Ms. Newrai says she researches potential investors before she meets with them. Have they invested in this industry before? If not, she prepares to go into more detail. What value might they bring along with their money? Perhaps they have technical knowledge, connections or advice. The investors’ goals are also important. “If an investor is looking for a certain return by a certain date, but you are in growth mode and want to reinvest all your profits,” she said, “your values aren’t aligned.”
Ms. Newrai tries to contact other companies the investors have financed to ask how the partnership is going, how the investors interact with the founder, and what their interests are. She also tries to meet potential investors before the official presentation. “You learn about their persona and can talk about why they are investing in a more informal way,” she said.
FRIENDS AND FAMILY
Five years ago, Ben Friedman and Brad Gillis approached people they knew to finance an organic sandwich shop, Homegrown, in Seattle. “Restaurants are the riskiest kind of start-up, so really the only people who would invest in us would be friends and family,” Mr. Friedman said.
It was important to lay out all of the financial risks and possibilities, he said, because he wanted investors to contribute to something they thought was a great opportunity — not just “because of our relationship.” He approached only people he believed could afford to lose the money they might invest.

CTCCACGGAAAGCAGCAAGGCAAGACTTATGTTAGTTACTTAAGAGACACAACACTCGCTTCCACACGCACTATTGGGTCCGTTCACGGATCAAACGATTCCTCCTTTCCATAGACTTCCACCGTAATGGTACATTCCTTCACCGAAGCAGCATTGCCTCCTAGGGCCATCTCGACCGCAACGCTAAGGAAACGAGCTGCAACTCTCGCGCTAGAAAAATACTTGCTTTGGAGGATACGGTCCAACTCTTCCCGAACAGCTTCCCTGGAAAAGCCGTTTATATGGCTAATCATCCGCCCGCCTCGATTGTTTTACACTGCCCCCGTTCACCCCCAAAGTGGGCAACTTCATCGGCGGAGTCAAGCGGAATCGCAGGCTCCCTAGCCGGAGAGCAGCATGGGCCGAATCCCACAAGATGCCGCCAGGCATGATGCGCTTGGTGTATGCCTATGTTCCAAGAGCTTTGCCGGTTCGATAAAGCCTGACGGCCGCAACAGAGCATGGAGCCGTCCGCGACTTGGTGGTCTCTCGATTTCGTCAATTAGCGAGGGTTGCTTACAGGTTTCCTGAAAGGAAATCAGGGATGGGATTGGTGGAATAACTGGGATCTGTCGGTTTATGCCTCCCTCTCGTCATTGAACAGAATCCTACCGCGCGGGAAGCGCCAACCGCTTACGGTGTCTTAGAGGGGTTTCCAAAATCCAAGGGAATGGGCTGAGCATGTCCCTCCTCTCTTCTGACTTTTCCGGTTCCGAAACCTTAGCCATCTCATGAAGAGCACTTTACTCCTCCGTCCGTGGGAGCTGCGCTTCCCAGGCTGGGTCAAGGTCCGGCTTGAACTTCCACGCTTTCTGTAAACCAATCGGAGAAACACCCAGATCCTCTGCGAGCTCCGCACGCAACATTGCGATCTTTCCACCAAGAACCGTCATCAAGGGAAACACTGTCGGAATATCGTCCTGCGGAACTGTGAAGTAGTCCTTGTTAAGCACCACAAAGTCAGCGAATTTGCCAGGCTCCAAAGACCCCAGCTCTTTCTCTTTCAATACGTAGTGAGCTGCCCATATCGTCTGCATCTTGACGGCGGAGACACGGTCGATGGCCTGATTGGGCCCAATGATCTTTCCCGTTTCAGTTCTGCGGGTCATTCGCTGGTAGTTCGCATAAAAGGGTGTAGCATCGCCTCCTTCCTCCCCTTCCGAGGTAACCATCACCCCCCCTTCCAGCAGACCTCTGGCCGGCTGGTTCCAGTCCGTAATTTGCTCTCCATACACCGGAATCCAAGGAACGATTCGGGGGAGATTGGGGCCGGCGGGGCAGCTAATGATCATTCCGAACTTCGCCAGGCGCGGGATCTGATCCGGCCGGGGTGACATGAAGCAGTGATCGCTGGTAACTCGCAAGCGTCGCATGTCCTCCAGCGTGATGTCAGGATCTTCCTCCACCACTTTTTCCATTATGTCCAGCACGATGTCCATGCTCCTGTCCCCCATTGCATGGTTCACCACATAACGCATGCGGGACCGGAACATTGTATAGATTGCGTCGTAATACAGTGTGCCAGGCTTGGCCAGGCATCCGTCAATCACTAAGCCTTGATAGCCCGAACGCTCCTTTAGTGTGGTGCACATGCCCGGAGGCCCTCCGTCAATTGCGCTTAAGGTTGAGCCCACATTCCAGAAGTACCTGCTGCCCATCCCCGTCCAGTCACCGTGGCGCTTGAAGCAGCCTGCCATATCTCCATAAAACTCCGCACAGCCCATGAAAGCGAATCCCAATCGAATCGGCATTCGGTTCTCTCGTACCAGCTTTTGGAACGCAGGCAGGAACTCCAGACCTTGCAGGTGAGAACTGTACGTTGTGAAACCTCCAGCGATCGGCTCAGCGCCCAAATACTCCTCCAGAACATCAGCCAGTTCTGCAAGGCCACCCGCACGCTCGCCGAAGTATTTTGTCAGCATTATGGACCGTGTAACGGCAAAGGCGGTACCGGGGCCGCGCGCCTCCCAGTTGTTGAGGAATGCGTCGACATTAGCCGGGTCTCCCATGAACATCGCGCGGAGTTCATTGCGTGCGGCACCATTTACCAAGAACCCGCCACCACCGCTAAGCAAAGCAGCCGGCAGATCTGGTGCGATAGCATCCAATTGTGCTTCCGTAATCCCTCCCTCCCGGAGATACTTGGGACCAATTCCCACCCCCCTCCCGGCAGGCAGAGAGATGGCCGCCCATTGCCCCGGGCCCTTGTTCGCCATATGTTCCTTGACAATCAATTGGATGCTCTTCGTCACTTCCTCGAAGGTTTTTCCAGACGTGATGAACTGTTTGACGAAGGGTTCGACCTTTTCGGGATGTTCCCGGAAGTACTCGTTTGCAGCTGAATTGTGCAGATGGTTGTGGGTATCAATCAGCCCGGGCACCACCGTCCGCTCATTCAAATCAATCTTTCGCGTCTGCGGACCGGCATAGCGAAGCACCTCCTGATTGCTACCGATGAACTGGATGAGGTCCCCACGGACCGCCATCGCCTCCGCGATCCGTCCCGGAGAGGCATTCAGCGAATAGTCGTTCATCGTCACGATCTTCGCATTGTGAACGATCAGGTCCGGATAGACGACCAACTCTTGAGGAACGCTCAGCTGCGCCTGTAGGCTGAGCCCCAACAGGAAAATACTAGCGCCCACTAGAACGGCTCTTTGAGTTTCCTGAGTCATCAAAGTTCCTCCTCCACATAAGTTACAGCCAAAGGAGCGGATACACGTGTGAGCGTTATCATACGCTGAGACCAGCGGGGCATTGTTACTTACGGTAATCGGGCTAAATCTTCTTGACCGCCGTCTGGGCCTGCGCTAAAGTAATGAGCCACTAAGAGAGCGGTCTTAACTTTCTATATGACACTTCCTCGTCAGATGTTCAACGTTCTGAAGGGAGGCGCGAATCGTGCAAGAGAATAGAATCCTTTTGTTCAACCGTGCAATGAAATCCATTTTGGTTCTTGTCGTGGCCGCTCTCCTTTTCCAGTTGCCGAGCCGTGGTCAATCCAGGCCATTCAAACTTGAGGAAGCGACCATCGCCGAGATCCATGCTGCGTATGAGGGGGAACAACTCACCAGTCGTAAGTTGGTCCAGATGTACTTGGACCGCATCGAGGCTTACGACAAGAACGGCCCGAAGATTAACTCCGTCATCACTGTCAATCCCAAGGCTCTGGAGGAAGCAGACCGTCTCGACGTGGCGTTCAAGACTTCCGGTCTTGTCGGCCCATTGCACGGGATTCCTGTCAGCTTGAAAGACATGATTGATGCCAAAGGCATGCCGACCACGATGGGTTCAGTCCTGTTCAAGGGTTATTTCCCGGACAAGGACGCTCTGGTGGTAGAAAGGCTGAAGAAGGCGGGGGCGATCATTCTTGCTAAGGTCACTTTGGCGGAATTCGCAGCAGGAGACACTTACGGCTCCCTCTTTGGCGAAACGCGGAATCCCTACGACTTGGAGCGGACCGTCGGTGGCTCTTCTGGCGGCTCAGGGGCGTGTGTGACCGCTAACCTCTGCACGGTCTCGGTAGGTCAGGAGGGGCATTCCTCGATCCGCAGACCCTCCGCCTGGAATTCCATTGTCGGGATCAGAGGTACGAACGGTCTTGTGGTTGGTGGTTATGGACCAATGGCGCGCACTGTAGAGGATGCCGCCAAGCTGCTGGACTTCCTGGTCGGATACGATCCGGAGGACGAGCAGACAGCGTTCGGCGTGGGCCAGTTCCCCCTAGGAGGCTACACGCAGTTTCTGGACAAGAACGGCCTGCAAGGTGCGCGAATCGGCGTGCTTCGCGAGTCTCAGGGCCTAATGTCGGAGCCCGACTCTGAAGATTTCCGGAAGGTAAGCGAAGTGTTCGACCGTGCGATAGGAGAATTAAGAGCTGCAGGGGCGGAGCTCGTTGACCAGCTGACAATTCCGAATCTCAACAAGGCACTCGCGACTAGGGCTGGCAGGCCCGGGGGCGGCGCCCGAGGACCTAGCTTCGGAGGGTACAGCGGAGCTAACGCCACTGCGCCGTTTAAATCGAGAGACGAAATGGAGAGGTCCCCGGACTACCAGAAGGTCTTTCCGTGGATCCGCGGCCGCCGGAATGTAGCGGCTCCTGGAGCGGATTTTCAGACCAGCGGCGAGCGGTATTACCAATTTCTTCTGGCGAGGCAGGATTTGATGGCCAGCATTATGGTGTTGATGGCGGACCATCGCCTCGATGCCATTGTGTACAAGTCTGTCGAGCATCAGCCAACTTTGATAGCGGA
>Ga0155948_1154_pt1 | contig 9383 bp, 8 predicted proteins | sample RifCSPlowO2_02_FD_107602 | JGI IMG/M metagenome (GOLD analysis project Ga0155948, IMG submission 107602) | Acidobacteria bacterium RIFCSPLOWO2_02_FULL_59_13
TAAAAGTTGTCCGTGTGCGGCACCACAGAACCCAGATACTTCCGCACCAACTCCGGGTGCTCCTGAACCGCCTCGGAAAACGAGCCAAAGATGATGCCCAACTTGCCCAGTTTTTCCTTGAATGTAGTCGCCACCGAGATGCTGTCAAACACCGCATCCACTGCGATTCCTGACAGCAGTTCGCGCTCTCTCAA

Today, Homegrown is opening its fifth sandwich shop in the area, this one on the Amazon corporate campus, which the founders consider a perfect location because of its high volume of health-conscious and sustainability-minded workers. Mr. Friedman says he sends periodic e-mails on how the business is doing, in part to separate the friend and family time from the investor-briefing time. “If you are direct and communicative throughout the year,” he said, “then your friends and family will be less likely to dig into details in social settings.”